Floria Henriquez talks about her experience asking about vaccine requirements at the local Walmart on Thursday, April 1, 2021 in Logansport. Jonah Hinebaugh | Pharos-Tribune
Floria Henriquez talks about her experience asking about vaccine requirements at the local Walmart on Thursday, April 1, 2021 in Logansport. Jonah Hinebaugh | Pharos-Tribune
Sadly, her account is not unique.

From the U.S. to Europe, stories abound of undocumented residents struggling to gain access to a COVID19 vaccine.

But Floria Henriquez of Logansport is choosing to use her voice to tell one side of an important issue. This week, she said one of her friends visited Walmart on Mall Road to get a COVID-19 vaccine and was refused.

Her friend and several others, along with their family members, have resided here for several years. They remain undocumented residents, but work in this community and send their children to schools here. And when Floria’s friend went to get a vaccine, she was told she was ineligible due to her status. Floria said it’s unfair — and discriminatory — that she cannot get a vaccine.

And based upon the U.S. Department of Homeland Security, she is correct.

In fact, the DHS encourages everyone, “regardless of immigration status,” to receive the vaccine.

U.S. Immigration and Customs Enforcement (ICE) and U.S. Customs and Border Protection have stated that they will not conduct enforcement operations at or near vaccine sites.

“I want to make sure they all are able to get vaccinated and so they’re protected from COVID, without ICE or anyone else interfering,” said President Joe Biden at a recent interview. He further said that undocumented immigrants should be able to have access to the COVID-19 vaccine without fear of deportation.

According to the American Immigration Council, Indiana has more than 354,000 immigrants with approximately 144,000 Hoosiers, including 68,000 U.S. citizens living in Indiana, with at least one family member who is an undocumented resident.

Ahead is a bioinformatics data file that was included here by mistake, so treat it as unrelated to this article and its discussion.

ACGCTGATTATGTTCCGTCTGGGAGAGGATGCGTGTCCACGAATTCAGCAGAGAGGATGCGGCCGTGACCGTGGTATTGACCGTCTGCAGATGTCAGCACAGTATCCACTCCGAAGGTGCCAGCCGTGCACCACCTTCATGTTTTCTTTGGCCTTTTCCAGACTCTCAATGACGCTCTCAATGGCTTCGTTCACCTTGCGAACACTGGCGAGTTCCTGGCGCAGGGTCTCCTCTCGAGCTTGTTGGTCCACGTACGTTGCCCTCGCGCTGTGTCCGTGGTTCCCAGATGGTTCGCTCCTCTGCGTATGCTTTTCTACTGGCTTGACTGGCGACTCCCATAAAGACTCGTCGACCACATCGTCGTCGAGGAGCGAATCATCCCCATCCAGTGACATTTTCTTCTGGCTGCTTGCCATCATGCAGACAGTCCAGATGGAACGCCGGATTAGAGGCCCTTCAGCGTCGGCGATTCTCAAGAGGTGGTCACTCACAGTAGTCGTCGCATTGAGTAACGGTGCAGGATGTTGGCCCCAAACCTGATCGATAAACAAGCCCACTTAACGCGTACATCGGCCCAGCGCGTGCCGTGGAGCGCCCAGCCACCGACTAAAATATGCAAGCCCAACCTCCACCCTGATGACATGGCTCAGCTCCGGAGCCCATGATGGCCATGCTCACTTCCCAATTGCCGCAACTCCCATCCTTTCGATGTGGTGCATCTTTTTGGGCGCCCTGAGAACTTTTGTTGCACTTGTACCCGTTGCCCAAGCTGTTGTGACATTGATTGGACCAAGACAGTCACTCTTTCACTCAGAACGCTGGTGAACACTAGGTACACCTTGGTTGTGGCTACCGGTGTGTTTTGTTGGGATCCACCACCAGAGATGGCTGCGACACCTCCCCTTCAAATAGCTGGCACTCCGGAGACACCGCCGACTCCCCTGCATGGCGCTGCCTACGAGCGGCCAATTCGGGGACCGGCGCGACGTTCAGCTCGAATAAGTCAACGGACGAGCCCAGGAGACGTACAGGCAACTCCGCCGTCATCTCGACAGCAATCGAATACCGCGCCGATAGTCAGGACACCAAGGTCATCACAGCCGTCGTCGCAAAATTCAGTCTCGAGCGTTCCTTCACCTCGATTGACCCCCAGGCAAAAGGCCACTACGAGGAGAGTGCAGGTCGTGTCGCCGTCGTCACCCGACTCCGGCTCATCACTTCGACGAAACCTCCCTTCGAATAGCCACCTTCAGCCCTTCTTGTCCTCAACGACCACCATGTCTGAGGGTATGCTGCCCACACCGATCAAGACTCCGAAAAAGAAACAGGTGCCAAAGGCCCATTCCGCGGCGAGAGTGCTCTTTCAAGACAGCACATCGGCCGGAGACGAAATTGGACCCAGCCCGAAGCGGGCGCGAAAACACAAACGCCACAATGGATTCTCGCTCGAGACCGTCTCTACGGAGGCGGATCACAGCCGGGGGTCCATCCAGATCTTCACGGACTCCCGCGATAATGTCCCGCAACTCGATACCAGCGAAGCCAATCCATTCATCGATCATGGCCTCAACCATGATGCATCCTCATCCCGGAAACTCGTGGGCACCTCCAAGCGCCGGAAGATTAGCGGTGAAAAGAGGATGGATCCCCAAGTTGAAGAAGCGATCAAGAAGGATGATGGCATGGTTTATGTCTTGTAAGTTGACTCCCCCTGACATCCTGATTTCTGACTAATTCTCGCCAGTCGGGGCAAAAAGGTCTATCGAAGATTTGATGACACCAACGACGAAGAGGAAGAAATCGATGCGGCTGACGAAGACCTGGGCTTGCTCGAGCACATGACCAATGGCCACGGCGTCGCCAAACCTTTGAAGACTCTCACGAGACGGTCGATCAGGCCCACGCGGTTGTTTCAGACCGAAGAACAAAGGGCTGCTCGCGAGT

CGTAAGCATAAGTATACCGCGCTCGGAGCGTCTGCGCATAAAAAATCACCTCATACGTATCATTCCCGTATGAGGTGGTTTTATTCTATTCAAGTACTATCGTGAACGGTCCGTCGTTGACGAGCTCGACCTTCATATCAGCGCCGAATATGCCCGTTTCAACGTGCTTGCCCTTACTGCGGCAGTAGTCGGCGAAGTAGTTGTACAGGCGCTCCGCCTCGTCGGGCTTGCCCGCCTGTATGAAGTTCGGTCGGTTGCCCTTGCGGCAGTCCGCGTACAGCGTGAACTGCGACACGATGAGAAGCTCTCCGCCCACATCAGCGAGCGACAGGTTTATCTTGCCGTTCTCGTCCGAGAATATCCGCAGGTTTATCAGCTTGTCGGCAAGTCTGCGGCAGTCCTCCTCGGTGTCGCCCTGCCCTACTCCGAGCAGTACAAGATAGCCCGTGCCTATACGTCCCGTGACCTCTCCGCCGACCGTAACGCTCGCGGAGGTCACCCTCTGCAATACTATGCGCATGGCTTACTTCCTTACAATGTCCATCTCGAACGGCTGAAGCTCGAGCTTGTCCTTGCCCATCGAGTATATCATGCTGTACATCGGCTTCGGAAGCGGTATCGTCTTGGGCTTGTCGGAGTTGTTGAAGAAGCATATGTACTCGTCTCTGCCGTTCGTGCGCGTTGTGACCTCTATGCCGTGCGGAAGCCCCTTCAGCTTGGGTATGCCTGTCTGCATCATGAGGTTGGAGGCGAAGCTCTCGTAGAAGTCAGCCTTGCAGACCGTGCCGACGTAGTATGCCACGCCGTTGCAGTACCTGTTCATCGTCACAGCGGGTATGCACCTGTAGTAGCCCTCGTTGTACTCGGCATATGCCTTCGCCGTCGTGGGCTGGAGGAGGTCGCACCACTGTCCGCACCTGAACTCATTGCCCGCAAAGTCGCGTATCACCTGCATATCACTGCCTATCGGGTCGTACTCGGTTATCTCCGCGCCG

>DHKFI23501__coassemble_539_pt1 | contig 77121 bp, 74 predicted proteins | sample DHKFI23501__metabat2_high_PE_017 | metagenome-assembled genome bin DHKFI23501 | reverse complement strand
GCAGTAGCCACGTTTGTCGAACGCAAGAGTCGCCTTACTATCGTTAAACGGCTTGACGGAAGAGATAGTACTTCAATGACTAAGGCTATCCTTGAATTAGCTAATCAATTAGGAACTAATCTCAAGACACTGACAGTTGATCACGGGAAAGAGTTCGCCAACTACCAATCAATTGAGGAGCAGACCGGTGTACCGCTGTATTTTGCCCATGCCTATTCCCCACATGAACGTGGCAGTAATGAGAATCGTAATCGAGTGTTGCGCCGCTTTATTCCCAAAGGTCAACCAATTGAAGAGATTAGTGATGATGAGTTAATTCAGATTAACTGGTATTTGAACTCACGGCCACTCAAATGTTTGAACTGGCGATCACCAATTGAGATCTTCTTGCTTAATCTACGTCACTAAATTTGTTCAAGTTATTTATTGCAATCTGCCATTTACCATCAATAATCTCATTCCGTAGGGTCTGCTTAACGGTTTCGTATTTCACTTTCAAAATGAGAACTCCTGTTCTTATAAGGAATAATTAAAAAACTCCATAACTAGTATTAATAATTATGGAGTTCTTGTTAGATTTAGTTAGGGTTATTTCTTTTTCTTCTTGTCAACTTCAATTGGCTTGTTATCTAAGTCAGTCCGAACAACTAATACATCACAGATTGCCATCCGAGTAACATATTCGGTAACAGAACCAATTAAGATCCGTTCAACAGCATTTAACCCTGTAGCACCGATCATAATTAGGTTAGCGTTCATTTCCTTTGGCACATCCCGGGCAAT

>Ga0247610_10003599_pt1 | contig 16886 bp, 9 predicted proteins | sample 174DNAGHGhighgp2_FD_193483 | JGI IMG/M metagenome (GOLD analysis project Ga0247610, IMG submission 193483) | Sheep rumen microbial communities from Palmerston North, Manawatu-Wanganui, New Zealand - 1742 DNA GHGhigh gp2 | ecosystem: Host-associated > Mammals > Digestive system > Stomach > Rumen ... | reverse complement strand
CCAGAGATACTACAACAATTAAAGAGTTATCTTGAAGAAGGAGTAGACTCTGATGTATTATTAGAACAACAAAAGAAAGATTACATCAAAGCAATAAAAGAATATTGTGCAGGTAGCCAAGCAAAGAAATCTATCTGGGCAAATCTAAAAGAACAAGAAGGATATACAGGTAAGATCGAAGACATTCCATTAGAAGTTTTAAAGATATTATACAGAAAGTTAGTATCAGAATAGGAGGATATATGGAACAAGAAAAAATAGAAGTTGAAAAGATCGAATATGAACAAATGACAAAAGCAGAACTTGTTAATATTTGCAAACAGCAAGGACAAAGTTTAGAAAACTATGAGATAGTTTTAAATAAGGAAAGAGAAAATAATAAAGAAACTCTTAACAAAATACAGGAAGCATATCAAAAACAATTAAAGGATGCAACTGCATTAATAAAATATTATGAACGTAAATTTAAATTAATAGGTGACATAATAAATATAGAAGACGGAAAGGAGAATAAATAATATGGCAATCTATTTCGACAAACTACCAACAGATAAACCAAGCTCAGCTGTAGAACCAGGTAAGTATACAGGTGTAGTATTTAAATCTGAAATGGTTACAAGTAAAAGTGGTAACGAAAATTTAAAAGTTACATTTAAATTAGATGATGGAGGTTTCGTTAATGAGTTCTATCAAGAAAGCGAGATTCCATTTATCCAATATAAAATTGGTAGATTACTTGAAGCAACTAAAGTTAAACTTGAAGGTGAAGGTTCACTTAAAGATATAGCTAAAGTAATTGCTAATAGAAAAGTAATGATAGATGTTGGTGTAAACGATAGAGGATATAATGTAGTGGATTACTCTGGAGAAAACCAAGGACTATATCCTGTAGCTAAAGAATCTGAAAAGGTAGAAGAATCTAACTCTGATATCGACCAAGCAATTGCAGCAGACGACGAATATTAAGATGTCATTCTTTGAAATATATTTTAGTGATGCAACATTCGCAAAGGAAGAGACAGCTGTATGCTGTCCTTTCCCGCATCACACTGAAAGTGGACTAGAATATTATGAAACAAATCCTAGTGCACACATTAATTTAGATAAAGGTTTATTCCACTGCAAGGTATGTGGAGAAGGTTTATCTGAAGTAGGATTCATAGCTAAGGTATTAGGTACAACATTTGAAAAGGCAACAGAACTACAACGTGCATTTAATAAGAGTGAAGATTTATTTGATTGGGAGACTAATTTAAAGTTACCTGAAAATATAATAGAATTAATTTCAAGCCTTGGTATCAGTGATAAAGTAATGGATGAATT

“It’s not fair,” said Floria. While these individuals may not be documented residents, “they work here, live here, and send their children to local schools.”

Yet, according to Walmart’s Pharmacy Manager Beth Kesling, who was personally unaware of this particular incident, the store has been out of vaccines for almost three to four weeks. “We should start getting new ones in at the start of next week.”

Plus, said Kesling, people who want a vaccine must register at the website ourshot. in.gov and complete the questionnaire. This step is where people would verify address, prior vaccines, and any other pertinent information.

But Floria – who received the Johnson & Johnson vaccine – remains concerned that her friends won’t be able to get the same treatment. And she said that she and her husband, Antonio Barientos, are afraid to have their children and grandchildren in public places, knowing others are not vaccinated.

This country is not out of the pandemic yet and Cass County’s positive cases continue to hover above 5,600, with new cases reported daily, according to the Indiana State Department of Health.